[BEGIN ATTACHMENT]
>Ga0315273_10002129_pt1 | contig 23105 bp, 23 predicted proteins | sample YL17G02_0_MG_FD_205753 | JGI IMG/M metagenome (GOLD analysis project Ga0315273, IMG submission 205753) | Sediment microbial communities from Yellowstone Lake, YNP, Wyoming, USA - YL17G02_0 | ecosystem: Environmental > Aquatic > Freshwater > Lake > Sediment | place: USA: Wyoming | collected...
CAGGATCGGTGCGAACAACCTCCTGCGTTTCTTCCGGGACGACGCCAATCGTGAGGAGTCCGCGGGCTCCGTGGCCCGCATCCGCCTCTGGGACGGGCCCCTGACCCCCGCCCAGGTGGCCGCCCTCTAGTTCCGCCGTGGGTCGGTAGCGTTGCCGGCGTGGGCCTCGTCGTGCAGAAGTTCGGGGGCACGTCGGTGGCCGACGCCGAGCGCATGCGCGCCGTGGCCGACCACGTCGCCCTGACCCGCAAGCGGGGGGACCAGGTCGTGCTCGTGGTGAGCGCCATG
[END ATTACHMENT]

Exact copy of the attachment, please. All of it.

>Ga0315273_10002129_pt1 | contig 23105 bp, 23 predicted proteins | sample YL17G02_0_MG_FD_205753 | JGI IMG/M metagenome (GOLD analysis project Ga0315273, IMG submission 205753) | Sediment microbial communities from Yellowstone Lake, YNP, Wyoming, USA - YL17G02_0 | ecosystem: Environmental > Aquatic > Freshwater > Lake > Sediment | place: USA: Wyoming | collected...
CAGGATCGGTGCGAACAACCTCCTGCGTTTCTTCCGGGACGACGCCAATCGTGAGGAGTCCGCGGGCTCCGTGGCCCGCATCCGCCTCTGGGACGGGCCCCTGACCCCCGCCCAGGTGGCCGCCCTCTAGTTCCGCCGTGGGTCGGTAGCGTTGCCGGCGTGGGCCTCGTCGTGCAGAAGTTCGGGGGCACGTCGGTGGCCGACGCCGAGCGCATGCGCGCCGTGGCCGACCACGTCGCCCTGACCCGCAAGCGGGGGGACCAGGTCGTGCTCGTGGTGAGCGCCATG